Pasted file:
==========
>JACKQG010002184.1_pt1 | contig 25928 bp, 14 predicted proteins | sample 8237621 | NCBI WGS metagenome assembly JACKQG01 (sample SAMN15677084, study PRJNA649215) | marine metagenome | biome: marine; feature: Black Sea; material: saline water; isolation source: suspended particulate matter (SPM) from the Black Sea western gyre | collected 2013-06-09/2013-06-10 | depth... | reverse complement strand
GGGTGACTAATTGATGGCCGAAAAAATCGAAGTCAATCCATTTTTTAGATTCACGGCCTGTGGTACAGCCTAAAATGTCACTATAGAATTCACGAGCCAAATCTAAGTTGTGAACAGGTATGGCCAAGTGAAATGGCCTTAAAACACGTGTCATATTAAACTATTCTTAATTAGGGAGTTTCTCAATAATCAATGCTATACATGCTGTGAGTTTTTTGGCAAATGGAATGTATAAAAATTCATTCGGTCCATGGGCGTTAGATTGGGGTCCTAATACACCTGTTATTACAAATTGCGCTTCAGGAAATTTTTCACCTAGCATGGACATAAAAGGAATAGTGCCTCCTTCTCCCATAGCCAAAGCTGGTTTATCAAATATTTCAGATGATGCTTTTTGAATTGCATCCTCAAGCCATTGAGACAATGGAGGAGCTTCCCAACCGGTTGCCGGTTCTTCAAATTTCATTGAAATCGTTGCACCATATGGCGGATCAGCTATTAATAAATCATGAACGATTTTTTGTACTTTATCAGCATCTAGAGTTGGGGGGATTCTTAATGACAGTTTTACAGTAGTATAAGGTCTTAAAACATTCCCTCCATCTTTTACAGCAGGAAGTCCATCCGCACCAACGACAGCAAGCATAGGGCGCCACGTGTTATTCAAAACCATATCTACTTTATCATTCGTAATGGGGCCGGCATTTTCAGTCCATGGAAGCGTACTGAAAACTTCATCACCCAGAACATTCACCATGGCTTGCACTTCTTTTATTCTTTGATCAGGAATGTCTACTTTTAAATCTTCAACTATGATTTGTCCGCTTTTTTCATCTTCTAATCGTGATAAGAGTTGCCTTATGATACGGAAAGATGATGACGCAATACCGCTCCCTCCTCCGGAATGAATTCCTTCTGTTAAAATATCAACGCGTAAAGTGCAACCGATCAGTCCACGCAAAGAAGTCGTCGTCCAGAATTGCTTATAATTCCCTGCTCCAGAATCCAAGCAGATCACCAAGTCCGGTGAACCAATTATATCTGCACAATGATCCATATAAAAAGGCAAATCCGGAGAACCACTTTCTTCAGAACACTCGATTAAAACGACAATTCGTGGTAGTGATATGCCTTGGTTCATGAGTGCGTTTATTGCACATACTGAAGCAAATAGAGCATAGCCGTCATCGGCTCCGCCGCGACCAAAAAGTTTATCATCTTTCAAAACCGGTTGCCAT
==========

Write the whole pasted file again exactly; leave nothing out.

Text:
>JACKQG010002184.1_pt1 | contig 25928 bp, 14 predicted proteins | sample 8237621 | NCBI WGS metagenome assembly JACKQG01 (sample SAMN15677084, study PRJNA649215) | marine metagenome | biome: marine; feature: Black Sea; material: saline water; isolation source: suspended particulate matter (SPM) from the Black Sea western gyre | collected 2013-06-09/2013-06-10 | depth... | reverse complement strand
GGGTGACTAATTGATGGCCGAAAAAATCGAAGTCAATCCATTTTTTAGATTCACGGCCTGTGGTACAGCCTAAAATGTCACTATAGAATTCACGAGCCAAATCTAAGTTGTGAACAGGTATGGCCAAGTGAAATGGCCTTAAAACACGTGTCATATTAAACTATTCTTAATTAGGGAGTTTCTCAATAATCAATGCTATACATGCTGTGAGTTTTTTGGCAAATGGAATGTATAAAAATTCATTCGGTCCATGGGCGTTAGATTGGGGTCCTAATACACCTGTTATTACAAATTGCGCTTCAGGAAATTTTTCACCTAGCATGGACATAAAAGGAATAGTGCCTCCTTCTCCCATAGCCAAAGCTGGTTTATCAAATATTTCAGATGATGCTTTTTGAATTGCATCCTCAAGCCATTGAGACAATGGAGGAGCTTCCCAACCGGTTGCCGGTTCTTCAAATTTCATTGAAATCGTTGCACCATATGGCGGATCAGCTATTAATAAATCATGAACGATTTTTTGTACTTTATCAGCATCTAGAGTTGGGGGGATTCTTAATGACAGTTTTACAGTAGTATAAGGTCTTAAAACATTCCCTCCATCTTTTACAGCAGGAAGTCCATCCGCACCAACGACAGCAAGCATAGGGCGCCACGTGTTATTCAAAACCATATCTACTTTATCATTCGTAATGGGGCCGGCATTTTCAGTCCATGGAAGCGTACTGAAAACTTCATCACCCAGAACATTCACCATGGCTTGCACTTCTTTTATTCTTTGATCAGGAATGTCTACTTTTAAATCTTCAACTATGATTTGTCCGCTTTTTTCATCTTCTAATCGTGATAAGAGTTGCCTTATGATACGGAAAGATGATGACGCAATACCGCTCCCTCCTCCGGAATGAATTCCTTCTGTTAAAATATCAACGCGTAAAGTGCAACCGATCAGTCCACGCAAAGAAGTCGTCGTCCAGAATTGCTTATAATTCCCTGCTCCAGAATCCAAGCAGATCACCAAGTCCGGTGAACCAATTATATCTGCACAATGATCCATATAAAAAGGCAAATCCGGAGAACCACTTTCTTCAGAACACTCGATTAAAACGACAATTCGTGGTAGTGATATGCCTTGGTTCATGAGTGCGTTTATTGCACATACTGAAGCAAATAGAGCATAGCCGTCATCGGCTCCGCCGCGACCAAAAAGTTTATCATCTTTCAAAACCGGTTGCCAT